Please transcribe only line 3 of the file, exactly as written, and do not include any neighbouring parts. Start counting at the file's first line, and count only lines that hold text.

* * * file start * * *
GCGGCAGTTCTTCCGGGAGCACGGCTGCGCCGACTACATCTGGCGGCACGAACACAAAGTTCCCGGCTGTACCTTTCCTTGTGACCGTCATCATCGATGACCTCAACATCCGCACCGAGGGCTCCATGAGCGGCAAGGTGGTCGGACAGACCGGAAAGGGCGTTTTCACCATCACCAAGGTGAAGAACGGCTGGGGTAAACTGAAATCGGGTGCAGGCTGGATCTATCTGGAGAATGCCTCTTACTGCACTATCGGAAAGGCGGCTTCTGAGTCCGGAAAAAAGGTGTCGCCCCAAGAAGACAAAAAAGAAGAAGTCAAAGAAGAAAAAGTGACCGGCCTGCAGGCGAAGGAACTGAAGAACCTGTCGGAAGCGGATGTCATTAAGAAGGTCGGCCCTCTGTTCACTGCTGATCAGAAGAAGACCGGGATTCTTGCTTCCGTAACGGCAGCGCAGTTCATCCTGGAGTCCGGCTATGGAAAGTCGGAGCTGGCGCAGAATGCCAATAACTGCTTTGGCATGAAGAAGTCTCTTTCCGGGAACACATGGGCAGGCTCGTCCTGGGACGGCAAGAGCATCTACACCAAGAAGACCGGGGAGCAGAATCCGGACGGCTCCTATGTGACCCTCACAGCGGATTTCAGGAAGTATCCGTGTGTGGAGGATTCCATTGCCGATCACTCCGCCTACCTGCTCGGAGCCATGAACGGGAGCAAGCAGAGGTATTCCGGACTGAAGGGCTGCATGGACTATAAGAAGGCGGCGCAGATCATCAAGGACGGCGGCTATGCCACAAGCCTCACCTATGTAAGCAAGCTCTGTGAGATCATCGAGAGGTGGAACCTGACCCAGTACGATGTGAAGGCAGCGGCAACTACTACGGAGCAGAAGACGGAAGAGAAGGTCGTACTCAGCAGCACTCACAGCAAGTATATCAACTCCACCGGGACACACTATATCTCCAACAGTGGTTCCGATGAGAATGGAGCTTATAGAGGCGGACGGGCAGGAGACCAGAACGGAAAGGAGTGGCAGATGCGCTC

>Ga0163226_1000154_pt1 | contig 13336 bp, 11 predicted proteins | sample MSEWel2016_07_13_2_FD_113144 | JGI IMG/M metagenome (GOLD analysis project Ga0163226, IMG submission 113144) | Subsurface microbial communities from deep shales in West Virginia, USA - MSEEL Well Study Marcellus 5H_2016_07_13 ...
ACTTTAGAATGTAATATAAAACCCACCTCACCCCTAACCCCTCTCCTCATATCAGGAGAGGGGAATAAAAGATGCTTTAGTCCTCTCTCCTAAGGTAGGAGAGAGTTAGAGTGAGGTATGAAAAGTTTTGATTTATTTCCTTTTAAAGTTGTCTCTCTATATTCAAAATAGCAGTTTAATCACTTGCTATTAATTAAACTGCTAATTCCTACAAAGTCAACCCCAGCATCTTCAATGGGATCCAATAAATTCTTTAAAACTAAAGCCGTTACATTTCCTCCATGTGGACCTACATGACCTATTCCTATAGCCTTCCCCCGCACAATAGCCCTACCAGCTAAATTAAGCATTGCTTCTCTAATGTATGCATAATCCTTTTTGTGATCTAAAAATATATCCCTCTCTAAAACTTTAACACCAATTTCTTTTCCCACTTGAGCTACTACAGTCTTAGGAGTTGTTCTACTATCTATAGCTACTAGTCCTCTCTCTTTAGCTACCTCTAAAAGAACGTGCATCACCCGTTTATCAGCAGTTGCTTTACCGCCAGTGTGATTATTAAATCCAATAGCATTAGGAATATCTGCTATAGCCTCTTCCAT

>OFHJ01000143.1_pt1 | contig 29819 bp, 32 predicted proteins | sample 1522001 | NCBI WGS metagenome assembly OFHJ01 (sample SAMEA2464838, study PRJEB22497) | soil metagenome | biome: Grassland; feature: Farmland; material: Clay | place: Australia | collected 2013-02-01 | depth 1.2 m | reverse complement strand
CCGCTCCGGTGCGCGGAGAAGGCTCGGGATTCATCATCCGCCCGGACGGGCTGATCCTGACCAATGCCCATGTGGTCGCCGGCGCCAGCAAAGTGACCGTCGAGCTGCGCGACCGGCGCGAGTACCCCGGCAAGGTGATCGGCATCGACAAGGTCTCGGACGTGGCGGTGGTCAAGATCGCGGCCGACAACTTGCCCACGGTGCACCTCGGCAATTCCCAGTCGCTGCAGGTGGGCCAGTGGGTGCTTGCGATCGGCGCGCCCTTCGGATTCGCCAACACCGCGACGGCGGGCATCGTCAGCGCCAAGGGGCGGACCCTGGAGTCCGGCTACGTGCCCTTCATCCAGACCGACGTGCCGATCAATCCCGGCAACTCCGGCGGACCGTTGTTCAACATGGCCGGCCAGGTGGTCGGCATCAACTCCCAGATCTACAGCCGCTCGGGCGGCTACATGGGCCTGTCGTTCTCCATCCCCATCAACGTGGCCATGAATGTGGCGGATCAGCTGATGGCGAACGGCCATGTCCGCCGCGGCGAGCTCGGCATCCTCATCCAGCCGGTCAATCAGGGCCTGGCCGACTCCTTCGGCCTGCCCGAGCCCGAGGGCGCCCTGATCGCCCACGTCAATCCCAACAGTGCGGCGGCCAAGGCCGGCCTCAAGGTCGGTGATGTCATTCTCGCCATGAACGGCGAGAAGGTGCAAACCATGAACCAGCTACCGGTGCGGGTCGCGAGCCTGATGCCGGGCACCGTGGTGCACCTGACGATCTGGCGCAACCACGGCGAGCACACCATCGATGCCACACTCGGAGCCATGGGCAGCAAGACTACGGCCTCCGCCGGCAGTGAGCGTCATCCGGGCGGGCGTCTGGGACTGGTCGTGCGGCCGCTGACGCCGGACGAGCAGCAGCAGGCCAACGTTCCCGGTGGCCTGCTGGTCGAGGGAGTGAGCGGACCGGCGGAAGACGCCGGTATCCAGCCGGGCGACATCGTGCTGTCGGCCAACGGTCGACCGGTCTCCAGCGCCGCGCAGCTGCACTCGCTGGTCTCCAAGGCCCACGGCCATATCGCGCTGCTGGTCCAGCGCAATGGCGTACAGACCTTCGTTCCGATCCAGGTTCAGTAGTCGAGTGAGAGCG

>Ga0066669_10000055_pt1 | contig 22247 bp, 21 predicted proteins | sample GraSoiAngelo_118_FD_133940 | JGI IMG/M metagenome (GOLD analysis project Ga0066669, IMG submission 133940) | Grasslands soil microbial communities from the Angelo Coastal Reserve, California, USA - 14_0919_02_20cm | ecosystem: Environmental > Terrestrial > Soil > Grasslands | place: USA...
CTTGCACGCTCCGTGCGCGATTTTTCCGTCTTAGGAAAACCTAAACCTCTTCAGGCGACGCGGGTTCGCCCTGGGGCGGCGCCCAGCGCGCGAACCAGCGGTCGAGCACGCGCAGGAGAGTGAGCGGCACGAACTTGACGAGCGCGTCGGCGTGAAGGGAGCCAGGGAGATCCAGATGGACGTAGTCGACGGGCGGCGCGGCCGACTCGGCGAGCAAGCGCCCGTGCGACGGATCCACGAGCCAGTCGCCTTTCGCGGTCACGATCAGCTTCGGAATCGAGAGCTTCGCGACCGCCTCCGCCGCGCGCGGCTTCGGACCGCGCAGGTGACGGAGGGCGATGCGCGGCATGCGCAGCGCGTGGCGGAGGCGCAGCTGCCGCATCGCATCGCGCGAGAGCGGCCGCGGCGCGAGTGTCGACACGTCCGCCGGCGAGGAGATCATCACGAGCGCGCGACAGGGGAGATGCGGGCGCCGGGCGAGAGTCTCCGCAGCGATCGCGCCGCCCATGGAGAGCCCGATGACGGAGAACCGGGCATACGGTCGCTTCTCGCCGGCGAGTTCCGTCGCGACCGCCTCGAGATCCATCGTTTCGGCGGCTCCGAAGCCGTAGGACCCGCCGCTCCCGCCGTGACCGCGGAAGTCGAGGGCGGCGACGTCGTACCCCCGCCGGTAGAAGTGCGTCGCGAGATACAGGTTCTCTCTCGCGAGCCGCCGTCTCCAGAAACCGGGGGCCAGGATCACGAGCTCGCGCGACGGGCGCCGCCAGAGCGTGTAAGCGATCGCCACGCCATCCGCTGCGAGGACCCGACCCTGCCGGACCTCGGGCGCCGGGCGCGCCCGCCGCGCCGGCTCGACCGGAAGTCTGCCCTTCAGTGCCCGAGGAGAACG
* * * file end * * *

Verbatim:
ACTTTAGAATGTAATATAAAACCCACCTCACCCCTAACCCCTCTCCTCATATCAGGAGAGGGGAATAAAAGATGCTTTAGTCCTCTCTCCTAAGGTAGGAGAGAGTTAGAGTGAGGTATGAAAAGTTTTGATTTATTTCCTTTTAAAGTTGTCTCTCTATATTCAAAATAGCAGTTTAATCACTTGCTATTAATTAAACTGCTAATTCCTACAAAGTCAACCCCAGCATCTTCAATGGGATCCAATAAATTCTTTAAAACTAAAGCCGTTACATTTCCTCCATGTGGACCTACATGACCTATTCCTATAGCCTTCCCCCGCACAATAGCCCTACCAGCTAAATTAAGCATTGCTTCTCTAATGTATGCATAATCCTTTTTGTGATCTAAAAATATATCCCTCTCTAAAACTTTAACACCAATTTCTTTTCCCACTTGAGCTACTACAGTCTTAGGAGTTGTTCTACTATCTATAGCTACTAGTCCTCTCTCTTTAGCTACCTCTAAAAGAACGTGCATCACCCGTTTATCAGCAGTTGCTTTACCGCCAGTGTGATTATTAAATCCAATAGCATTAGGAATATCTGCTATAGCCTCTTCCAT